HomeQ&A'echar por tierra'

'echar por tierra'

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This was used idiomatically in my book, I won't give context because I'd like to know if there is more than one possible meaning.

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updated DIC 11, 2008
posted by tad

6 Answers

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Por can mean around, as in por aquí, around here, so that might be the nuance here.
Yes that helps to put it straighter in my mind, thanks both of you.

updated DIC 11, 2008
posted by tad
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Shooting from the hip here, but I'd say it means "throw all over the ground," presumably because the shards of what was thrown are scattered. Por can mean around, as in por aquí, around here, so that might be the nuance here. And that is the image conjured up by dash. "He dashed the vase to the ground." "He dashed Sanderson's argument." Again, there will usually be better translations, but it helps me to think of this Spanish phrase as being similar to "to dash."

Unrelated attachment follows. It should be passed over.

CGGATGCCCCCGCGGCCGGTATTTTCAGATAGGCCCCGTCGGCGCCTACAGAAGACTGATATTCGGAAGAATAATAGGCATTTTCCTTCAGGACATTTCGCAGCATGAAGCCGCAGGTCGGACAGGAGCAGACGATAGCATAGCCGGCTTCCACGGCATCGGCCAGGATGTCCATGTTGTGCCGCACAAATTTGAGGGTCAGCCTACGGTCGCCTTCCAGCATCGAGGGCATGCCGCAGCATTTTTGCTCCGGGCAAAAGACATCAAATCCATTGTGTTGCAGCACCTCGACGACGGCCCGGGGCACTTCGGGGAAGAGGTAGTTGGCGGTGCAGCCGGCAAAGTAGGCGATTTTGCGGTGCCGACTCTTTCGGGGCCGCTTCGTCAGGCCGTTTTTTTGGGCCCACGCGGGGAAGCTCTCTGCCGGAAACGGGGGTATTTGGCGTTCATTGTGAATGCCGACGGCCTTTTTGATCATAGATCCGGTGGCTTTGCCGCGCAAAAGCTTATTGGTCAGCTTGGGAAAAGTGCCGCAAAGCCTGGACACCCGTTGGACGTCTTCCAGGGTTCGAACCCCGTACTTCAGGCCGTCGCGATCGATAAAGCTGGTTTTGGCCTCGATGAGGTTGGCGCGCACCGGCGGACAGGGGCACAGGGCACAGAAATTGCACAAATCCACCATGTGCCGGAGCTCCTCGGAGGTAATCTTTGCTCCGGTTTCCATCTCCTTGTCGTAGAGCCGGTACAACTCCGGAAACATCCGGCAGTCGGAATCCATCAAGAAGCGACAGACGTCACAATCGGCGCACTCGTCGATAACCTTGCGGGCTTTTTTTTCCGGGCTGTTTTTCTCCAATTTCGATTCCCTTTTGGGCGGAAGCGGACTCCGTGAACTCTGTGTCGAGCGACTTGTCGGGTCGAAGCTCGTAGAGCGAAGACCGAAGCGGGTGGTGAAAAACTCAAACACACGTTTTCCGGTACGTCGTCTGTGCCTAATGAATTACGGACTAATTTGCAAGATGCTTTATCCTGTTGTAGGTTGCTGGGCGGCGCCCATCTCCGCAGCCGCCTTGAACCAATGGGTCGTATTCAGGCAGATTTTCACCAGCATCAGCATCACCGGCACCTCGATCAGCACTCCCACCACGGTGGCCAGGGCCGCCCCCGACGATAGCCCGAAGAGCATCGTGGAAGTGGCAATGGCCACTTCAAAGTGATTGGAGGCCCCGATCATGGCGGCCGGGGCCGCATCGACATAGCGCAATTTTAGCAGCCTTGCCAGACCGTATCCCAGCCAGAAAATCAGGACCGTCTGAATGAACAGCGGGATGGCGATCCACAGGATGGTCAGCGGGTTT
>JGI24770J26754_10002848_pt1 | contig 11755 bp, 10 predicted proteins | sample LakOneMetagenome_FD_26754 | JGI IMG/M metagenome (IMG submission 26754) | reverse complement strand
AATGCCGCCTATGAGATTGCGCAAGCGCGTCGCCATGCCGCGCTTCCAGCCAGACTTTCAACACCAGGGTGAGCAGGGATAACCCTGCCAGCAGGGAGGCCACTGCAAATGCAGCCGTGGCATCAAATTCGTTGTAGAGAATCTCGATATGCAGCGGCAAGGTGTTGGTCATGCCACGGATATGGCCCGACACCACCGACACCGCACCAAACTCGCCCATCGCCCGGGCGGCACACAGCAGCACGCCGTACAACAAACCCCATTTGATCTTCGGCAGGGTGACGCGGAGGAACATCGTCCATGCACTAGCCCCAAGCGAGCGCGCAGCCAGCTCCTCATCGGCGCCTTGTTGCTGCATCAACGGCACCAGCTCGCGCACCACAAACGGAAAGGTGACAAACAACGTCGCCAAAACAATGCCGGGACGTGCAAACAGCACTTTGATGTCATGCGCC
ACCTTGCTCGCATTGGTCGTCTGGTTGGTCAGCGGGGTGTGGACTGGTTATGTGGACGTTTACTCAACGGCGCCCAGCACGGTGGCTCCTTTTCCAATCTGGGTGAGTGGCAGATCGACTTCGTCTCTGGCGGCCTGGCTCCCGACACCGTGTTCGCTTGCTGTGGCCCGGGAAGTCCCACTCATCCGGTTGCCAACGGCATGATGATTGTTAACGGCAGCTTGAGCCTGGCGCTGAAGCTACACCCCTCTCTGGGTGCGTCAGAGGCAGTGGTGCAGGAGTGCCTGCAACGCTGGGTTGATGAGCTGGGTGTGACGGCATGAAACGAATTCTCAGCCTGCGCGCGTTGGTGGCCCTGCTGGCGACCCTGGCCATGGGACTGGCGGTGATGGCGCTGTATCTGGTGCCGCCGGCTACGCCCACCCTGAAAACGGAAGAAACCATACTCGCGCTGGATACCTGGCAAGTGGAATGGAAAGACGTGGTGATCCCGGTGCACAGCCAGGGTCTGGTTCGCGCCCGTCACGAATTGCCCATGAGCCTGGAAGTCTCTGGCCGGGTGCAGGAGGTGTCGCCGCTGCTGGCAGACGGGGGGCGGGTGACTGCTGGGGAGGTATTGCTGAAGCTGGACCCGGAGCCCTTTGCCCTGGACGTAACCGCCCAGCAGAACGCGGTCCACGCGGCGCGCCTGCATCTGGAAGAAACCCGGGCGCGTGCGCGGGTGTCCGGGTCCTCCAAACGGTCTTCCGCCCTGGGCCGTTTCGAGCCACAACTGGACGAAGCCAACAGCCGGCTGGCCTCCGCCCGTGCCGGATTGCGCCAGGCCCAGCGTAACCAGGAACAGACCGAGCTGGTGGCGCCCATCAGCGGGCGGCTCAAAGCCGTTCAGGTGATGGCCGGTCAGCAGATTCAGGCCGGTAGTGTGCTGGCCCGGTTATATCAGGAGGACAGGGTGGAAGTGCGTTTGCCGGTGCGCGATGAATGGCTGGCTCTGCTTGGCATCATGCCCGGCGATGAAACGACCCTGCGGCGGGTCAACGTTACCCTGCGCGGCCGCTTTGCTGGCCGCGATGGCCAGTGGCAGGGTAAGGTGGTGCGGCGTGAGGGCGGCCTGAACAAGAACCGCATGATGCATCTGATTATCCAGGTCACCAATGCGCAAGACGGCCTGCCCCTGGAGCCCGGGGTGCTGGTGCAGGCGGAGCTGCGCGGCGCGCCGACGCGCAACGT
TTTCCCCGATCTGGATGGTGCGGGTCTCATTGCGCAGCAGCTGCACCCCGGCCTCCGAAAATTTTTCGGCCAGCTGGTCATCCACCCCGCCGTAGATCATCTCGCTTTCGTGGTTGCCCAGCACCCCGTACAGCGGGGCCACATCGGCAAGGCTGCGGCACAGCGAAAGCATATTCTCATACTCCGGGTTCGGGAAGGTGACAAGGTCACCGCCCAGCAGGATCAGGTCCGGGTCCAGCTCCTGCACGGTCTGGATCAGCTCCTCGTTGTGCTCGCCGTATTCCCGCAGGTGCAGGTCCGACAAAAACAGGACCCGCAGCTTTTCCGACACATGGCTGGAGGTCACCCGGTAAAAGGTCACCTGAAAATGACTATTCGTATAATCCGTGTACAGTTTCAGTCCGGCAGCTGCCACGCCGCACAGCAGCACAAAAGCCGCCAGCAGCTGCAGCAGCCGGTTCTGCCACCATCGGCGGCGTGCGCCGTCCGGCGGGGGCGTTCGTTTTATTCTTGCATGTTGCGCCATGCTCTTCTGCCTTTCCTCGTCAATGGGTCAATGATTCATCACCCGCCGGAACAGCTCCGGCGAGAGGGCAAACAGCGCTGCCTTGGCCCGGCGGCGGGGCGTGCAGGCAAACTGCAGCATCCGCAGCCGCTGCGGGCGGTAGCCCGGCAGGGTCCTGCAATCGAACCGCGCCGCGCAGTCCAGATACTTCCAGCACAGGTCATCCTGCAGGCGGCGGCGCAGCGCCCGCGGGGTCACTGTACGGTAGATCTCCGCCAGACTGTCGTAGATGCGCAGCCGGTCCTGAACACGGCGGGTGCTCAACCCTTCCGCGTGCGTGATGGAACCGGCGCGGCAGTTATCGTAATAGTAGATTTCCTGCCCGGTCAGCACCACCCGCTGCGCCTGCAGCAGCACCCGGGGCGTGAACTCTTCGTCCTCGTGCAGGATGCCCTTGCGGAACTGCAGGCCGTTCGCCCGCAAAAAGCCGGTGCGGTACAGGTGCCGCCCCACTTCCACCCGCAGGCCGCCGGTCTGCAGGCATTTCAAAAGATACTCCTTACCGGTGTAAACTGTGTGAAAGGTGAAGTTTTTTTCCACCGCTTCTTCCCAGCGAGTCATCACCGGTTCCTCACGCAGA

updated DIC 11, 2008
posted by 00bacfba
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The meaning lazarus gave I kind of quessed intuitively.
I suppose I find the 'por' confusing here, I know literal translations are not generally useful but if you had to translate it literally what would you say? 'Echó a tierra' to throw to ground' would for example make a little more sense to me.

updated DIC 11, 2008
posted by tad
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Tad, I think the verb to dash is very close in meaning here, although it won't always be the best translation, since it sometimes sounds stuffy or old-fashioned.

updated DIC 11, 2008
posted by 00bacfba
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With theories or expectations, "to demolish" or "to shatter".

This would fit the example that I had:
El comandante Sanderson echó por tierra su argumento con una carcajada sarcástica.

updated DIC 11, 2008
posted by tad
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With projects, it means "to ruin" or "to destroy"
With theories or expectations, "to demolish" or "to shatter".

echar por tierra algo.
1. loc. verb. Destruirlo, arruinarlo.
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updated DIC 11, 2008
posted by lazarus1907
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